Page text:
Margaret Kavanagh
[mashshare]

This Woman Rocked Her World with Crochet

stones with crochet

Crocheted stones? Yep. Let us explain…


Quite a few years ago, I found a beautiful, smooth, rounded stone on the beach. Inspiration hit, and I decided to try my hand at crocheting around that small stone.
I turned it into a pendant, and, since then, I’ve crocheted around dozens of stones, small and large. One of my new passions is finding larger stones to crochet around and use for home décor. Rock hunting can be a fun family outing.
Choosing the right threads and yarns to compliment your style can be an interesting challenge. Using the rocks throughout your home can create statement décor, memory keepers, and conversation starters.

Rock Hunting

There are actually quite a few rules about what type and where you can collect stones from. Do a quick “rockhounding in my area” search on the internet to ensure you're collecting legally. There are rock quarries that you can get permits for, and there are public beaches and wilderness areas that restrict what you can collect and how many pounds of it. It’s usually quite a lot, but just to be safe, do a quick search before you head out.

river rocks

Smooth, flat, river rocks are what the author used, but you can use any rock that suits you.


Look for stones that have smooth surfaces and are more-or-less uniform in shape. It’s much easier to crochet around a stone that is completely round or oval. It helps to have a stone that has flat and rounded surfaces when you're starting out. As you become more adventurous and advanced in your rock-crocheting, you can experiment with all different shapes. However, ideally, smooth is best.
My family and I often collect stones along the Oregon Coast. When I'm searching for stones specifically to crochet around, I don’t really pay attention to the stone's type. I care more about shape and texture. If I’m lucky, I may find an agate, jasper or other semi-precious stone that is the right shape. More often than not, I’m just getting smooth, grey river rocks.

Thread Choice

There are so many choices for crocheting around stones. There are also no rules! Choose whichever colors, thread/yarn sizes, and fibers you prefer.
I accomplished the look in my photos by using size-20 crochet thread. It’s a challenge to work with, but the results are always beautiful. I have also used size-10 and size-3 crochet threads.

crochet stones

The size and color thread or yarn you choose determines your finished look as much as the rock you started with.


If you are just starting out using thread, I’d recommend starting with size 3 and work your way down to the thinner threads and smaller hooks. My favorite threads are Lizbeth Thread (20, 10, 3 or metallic) from Handy Hands Tatting. They have an amazing collection of solid, variegated, twirled, and metallic colors. The quality is excellent.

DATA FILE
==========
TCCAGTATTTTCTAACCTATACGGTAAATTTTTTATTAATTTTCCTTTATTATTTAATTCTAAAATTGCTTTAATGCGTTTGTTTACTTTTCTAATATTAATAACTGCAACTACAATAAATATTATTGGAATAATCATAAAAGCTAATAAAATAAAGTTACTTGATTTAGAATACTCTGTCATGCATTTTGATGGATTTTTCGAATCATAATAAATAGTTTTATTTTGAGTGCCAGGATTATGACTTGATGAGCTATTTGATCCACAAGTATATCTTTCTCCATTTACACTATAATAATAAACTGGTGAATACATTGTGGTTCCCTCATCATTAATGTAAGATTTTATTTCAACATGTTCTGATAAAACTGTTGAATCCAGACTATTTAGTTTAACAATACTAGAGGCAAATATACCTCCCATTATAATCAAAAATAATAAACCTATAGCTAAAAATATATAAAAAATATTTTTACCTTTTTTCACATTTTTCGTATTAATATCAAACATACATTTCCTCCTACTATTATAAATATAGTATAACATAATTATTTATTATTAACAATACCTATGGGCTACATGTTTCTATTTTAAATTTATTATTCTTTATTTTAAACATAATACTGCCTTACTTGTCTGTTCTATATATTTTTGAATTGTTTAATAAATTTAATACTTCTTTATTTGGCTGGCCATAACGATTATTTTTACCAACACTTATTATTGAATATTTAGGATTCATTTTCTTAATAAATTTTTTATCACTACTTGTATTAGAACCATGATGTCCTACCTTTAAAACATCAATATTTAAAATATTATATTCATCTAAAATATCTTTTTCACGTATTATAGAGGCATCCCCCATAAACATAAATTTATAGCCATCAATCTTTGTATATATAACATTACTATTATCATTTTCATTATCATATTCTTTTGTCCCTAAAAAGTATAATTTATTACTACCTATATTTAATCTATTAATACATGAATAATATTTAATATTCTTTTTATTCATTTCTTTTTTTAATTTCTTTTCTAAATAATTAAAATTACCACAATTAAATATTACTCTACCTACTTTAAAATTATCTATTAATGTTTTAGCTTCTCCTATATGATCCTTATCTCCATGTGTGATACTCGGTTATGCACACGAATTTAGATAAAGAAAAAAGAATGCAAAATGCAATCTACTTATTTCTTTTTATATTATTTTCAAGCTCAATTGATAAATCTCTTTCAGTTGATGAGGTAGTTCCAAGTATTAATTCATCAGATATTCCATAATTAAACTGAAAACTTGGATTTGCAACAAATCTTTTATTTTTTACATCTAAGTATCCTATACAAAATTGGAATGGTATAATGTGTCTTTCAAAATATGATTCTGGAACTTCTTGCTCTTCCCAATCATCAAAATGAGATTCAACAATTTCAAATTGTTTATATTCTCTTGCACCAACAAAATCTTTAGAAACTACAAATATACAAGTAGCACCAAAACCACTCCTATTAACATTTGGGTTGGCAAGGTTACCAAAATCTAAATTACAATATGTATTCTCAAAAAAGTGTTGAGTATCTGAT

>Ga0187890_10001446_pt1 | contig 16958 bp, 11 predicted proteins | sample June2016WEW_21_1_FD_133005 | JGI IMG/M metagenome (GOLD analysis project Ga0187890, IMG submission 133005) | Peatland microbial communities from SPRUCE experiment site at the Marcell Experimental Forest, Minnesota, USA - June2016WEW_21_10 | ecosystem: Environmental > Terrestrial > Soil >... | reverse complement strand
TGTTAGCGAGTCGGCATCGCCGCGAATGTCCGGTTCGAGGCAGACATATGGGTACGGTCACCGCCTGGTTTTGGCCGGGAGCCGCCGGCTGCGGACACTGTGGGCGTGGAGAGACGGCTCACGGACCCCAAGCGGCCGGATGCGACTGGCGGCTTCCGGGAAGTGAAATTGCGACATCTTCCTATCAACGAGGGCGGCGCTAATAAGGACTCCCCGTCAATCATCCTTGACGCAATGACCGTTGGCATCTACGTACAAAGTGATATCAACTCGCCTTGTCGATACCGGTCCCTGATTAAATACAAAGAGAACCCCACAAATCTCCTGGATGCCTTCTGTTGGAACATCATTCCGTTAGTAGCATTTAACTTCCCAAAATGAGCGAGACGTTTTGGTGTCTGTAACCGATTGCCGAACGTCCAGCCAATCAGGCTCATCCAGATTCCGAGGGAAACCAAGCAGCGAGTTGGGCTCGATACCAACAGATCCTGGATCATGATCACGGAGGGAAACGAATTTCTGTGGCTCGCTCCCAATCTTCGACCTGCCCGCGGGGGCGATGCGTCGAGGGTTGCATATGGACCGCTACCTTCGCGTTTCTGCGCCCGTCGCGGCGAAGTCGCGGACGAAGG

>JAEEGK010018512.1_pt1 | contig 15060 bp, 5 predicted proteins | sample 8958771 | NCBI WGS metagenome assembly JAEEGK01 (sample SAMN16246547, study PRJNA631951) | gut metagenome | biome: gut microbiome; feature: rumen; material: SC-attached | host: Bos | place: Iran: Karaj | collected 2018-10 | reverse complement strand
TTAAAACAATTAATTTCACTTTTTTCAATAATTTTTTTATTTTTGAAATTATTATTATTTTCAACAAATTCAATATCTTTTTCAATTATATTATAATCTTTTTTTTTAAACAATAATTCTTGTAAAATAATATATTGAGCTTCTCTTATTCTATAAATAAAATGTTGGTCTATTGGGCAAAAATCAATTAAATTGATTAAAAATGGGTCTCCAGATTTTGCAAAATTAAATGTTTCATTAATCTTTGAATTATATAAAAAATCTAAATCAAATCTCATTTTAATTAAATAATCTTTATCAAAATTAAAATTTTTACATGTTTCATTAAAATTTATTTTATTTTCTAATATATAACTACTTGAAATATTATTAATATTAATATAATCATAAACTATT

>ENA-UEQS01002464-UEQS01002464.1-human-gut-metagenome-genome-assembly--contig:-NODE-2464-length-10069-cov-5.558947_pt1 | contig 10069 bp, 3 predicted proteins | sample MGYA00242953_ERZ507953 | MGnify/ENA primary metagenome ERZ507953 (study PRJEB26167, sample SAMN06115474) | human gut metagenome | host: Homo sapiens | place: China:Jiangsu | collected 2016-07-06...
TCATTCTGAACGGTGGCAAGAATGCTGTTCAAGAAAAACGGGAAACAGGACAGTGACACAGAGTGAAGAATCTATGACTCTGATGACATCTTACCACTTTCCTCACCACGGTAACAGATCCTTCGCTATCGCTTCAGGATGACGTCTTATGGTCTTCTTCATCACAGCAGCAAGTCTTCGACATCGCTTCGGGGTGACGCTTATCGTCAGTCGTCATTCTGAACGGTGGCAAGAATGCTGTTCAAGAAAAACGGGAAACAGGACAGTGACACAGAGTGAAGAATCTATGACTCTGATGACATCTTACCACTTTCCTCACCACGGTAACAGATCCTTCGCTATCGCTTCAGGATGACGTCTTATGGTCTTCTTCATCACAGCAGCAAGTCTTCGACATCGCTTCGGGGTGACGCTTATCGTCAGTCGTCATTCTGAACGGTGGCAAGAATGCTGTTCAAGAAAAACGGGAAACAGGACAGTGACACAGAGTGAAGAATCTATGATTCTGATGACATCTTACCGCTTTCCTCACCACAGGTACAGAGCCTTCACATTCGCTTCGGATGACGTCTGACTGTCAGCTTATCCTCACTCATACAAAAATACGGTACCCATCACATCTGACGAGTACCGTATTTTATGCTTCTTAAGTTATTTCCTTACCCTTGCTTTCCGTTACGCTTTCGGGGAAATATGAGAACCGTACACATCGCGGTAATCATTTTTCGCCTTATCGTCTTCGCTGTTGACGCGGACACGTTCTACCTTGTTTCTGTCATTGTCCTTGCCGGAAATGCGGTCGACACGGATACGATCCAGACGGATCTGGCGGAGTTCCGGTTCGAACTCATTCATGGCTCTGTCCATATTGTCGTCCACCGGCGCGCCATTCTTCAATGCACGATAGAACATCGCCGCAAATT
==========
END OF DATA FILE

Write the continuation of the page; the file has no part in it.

As a beginner, go through your stash and find anything that you love and play around with it. You can even experiment with finer, lace weight yarns to see if it will give you the effect you are looking for.

Crocheting

To start crocheting, choose a hook that will give you tight stitches and just start. All of my stones are crocheted “freestyle.” I don’t follow any patterns. I think it helps that I’ve crocheted many doilies and patterns in the round.
If it’s your first time, I’d recommend finding a doily pattern that you love. Choose a rock that is fairly round and flat. Crochet the pattern until the doily just barely reaches over the edges of the stone. Once you’ve hit this point, you need to stop increasing and start decreasing the number of stitches around.

crocheted rocks

Your design choices are endless, from color to stitches, to yarn or thread.


Eventually, you’ll have to put the crocheted piece on the stone and continue crocheting holding both. This is hard and can lead to hand cramps, but don’t give up. Continue to decrease your rounds, making sure to pull the crocheted piece tightly around the rock while you work.
You don’t want your crochet to be loose on the rock. It should be tight and pretty much immobile when you complete the crocheting. Finally, tie off and weave in your ends.

Rocks in Your Home

Crocheted rocks make beautiful displays in your home. You can crochet in seasonal colors and change your displays for each season or holiday. You can use the accent colors of your home and keep the rocks up all year round.

crocheted stones

Imagine the gifts you can create with a few simple crochet stitches! How will you rock this project?


 
You can crochet stones for friends and family members and impress them with your creativity! Play around, experiment, and don’t forget to share photos of all the gorgeous décor you create!

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A few words about us

This article by Amber Bliss Calderón was originally published in an issue of Happily Hooked Crochet Magazine. If you aren’t a subscriber, you’re missing out! Visit our main website to learn more! The support in our Facebook group is phenomenal! There’s nothing like it anywhere else.
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Margaret Kavanagh

www.happilyhooked.com

I've been crocheting since my mother taught me as a little girl. I'm lucky to be working with Happily Hooked and I can't wait to share everything yarny and hooky with you! Yarn over, peeps! Yarn over!

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